Awakening in his bedroom on Christmas Day, with love and joy in his heart, a gleeful Scrooge decides to bring happiness to the citizens of London ("I'll Begin Again"). He goes on a shopping spree, buying food and presents. He runs into Harry and his wife and gives them some overdue presents as well. They invite Scrooge to Christmas lunch, which he gladly accepts. Dressed as "Father Christmas," Scrooge then delivers a giant turkey, presents and toys to the Cratchits, and after making his identity known, gives Bob a raise and promises that they will work to find the best doctors to make Tiny Tim better. Scrooge then frees all his clients from their debts, much to their delight ("Thank You Very Much (Reprise)"). Scrooge returns home to get ready for lunch with his family and thanks Marley for helping him at a second chance at life.


Soundtrack listing[edit]

  1. "Overture" (removed from current Blu-ray release)
  2. "A Christmas Carol" – Chorus
  3. "Christmas Children" – David Collings, Richard Beaumont, & Karen Scargill
  4. "I Hate People" – Albert Finney
  5. "Father Christmas" – Urchins
  6. "See the Phantoms" – Alec Guinness
  7. "December the 25th" – Laurence Naismith, Kay Walsh & Ensemble
  8. "Happiness" – Suzanne Neve
  9. "A Christmas Carol" (Reprise) – Chorus
  10. "You....You" – Albert Finney
  11. "I Like Life" – Kenneth More & Albert Finney
  12. "The Beautiful Day" – Richard Beaumont
  13. "Happiness" (Reprise)
  14. "Thank You Very Much" – Anton Rodgers & Ensemble
  15. "I'll Begin Again" – Albert Finney
  16. "I Like Life" (Reprise) – Albert Finney
  17. "Finale: Father Christmas" (Reprise) / "Thank You Very Much" (Reprise) – All
  18. "Exit Music" (Bonus Track, not included on LP)

A soundtrack album containing all the songs from the film was issued on Columbia Records in 1970. Due to legal complications, however, the soundtrack has never been re-released in the CD format. The current Paramount Blu-ray release of the film has removed the Overture (intact on all VHS and DVD releases).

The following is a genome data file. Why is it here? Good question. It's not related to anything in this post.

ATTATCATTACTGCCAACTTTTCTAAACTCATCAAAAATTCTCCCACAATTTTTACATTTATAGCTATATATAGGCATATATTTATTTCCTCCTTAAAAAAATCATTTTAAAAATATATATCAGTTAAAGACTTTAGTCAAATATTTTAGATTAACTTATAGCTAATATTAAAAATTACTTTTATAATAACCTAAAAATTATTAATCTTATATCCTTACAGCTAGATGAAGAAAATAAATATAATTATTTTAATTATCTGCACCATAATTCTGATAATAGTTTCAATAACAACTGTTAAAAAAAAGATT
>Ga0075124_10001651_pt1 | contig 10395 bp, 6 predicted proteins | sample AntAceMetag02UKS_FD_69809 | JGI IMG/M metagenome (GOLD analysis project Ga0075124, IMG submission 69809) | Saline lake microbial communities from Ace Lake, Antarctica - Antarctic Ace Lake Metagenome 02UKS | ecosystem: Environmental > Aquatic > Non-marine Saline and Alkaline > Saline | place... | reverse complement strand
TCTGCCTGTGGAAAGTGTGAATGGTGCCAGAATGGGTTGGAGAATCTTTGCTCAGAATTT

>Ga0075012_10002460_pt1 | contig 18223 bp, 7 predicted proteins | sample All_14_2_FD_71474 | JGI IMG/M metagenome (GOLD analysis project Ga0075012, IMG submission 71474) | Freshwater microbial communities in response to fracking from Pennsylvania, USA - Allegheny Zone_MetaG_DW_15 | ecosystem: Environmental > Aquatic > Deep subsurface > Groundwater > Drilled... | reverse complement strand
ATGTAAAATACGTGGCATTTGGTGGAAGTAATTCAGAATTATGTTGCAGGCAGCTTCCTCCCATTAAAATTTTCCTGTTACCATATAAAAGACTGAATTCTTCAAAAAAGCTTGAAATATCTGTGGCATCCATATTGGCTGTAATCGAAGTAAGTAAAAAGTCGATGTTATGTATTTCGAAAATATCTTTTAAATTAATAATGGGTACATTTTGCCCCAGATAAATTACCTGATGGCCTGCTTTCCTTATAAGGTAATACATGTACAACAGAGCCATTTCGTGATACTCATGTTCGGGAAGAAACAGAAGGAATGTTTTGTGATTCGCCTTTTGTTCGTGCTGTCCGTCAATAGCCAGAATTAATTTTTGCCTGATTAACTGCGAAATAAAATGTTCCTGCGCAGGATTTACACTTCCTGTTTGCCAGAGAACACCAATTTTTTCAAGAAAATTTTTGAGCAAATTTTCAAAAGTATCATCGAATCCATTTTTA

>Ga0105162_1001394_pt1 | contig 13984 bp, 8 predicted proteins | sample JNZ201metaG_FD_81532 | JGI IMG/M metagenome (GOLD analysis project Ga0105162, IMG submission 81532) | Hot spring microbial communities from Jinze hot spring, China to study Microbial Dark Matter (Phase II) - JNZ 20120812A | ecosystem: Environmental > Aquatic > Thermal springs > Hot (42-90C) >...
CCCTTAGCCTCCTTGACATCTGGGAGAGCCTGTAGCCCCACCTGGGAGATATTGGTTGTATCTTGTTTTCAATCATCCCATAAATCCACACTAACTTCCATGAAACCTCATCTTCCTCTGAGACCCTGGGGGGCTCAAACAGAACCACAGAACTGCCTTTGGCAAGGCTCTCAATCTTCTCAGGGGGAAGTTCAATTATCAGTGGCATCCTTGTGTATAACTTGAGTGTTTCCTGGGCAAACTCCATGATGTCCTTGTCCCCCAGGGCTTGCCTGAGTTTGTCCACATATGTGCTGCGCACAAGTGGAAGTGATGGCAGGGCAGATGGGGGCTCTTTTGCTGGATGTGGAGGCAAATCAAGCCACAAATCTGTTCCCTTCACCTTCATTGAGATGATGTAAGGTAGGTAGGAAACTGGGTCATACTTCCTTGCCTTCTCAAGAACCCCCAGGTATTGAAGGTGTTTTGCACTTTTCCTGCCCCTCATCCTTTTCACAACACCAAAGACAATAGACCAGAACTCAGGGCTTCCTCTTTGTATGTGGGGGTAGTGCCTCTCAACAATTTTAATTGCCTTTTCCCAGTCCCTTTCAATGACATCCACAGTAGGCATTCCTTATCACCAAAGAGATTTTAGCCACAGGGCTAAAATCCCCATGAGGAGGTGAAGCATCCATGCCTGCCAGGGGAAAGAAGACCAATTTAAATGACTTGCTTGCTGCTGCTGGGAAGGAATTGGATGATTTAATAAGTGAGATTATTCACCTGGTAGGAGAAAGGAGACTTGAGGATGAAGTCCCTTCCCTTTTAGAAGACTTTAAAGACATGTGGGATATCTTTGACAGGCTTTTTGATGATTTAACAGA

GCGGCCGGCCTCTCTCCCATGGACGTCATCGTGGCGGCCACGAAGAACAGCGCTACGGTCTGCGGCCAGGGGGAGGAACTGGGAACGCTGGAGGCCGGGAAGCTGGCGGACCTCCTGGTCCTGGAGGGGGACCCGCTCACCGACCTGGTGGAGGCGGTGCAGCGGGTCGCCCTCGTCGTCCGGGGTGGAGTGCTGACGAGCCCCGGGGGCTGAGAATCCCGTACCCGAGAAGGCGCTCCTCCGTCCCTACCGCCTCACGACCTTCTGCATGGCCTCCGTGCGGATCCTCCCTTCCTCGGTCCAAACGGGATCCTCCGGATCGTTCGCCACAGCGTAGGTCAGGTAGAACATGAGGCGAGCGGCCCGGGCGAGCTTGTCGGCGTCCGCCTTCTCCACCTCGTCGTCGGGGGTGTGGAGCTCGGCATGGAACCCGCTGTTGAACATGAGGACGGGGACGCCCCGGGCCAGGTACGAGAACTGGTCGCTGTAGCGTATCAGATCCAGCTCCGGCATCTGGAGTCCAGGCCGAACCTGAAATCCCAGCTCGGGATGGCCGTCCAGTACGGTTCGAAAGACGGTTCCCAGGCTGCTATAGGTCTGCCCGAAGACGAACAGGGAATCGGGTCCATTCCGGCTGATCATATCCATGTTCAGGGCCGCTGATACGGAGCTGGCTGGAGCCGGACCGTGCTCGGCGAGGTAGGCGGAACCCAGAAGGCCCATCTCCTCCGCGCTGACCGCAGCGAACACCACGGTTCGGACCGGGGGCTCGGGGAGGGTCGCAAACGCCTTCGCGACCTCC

Title sequence[edit]

The film features an opening title sequence of numerous hand-painted backgrounds and overlays by British illustrator Ronald Searle. Art of the Title described it, saying, "As is often the case with Searle’s illustrations, the forms jump and squiggle into shape, the strokes loose and sprightly. In each scene, swaths of colour and life pour out, white snowflakes dotting the brush strokes."[3] The illustrations later appeared in a book, Scrooge, by Elaine Donaldson and published in 1970 by Cinema Center Films.


Filmed in London and on location in Buckinghamshire between January and May 1970, the film sets at Shepperton Studios included fully reconstructed Victorian streets.[2]


Box office[edit]

Scrooge earned $3 million in North American distributor rentals.[4]

Critical reaction[edit]

Gene Siskel of The Chicago Tribune awarded the film three-and-a-half stars out of four praising Finney's "masterful performance".[5] Arthur D. Murphy, reviewing for Variety, favorably wrote the film was "a most delightful film in every way," in which he praised Finney as "remarkable" and Bricusse's "unobtrusive complementary music and lyrics; Ronald Neame's delicately controlled direction which conveys, but does not force, all the inherent warmth, humor and sentimentality to both younger and audiences".[6] Vincent Canby of The New York Times wrote that Finney's performance was "absurd, sentimental, pretty, never quite as funny as it intends to be, but quite acceptable, if only as a seasonal ritual." Overall, he felt the adaptation was "surprisingly faithful", and complemented Ronald Neame for directing "the movie with all of the delicacy possible after a small story has been turned into a comparatively large, conventional musical. The settings — London streets and interiors, circa 1860 (updated from the original 1843)—are very attractive, somewhat spruced-up variations on the original John Leech illustrations."[7]

Roger Ebert of the Chicago Sun-Times gave the film three stars out of four feeling the film "works very nicely on its intended level and the kids sitting near me seemed to be having a good time." However, he was critical of Bricusse's songs, writing that they "fall so far below the level of good musical comedy that you wish Albert Finney would stop singing them, until you realize he isn't really singing."[8] Charles Champlin of the Los Angeles Times applauded Scrooge as a "lovely movie, one of the few genuinely family-wide attractions of the whole year, calculated to please equally all those who have loved the Dickens work forever, and all those enviable youngsters who are about to discover it for the first time."[9] Reviewing for the New York Daily News, Ann Guarino wrote Scrooge was "bright with humor and moves along at a lively pace in 19th Century settings." She further praised the cast as "excellent," but described Bricusse's songs as being "pleasant, but unfortunately forgettable with the exception of 'Thank You Very Much'".[10]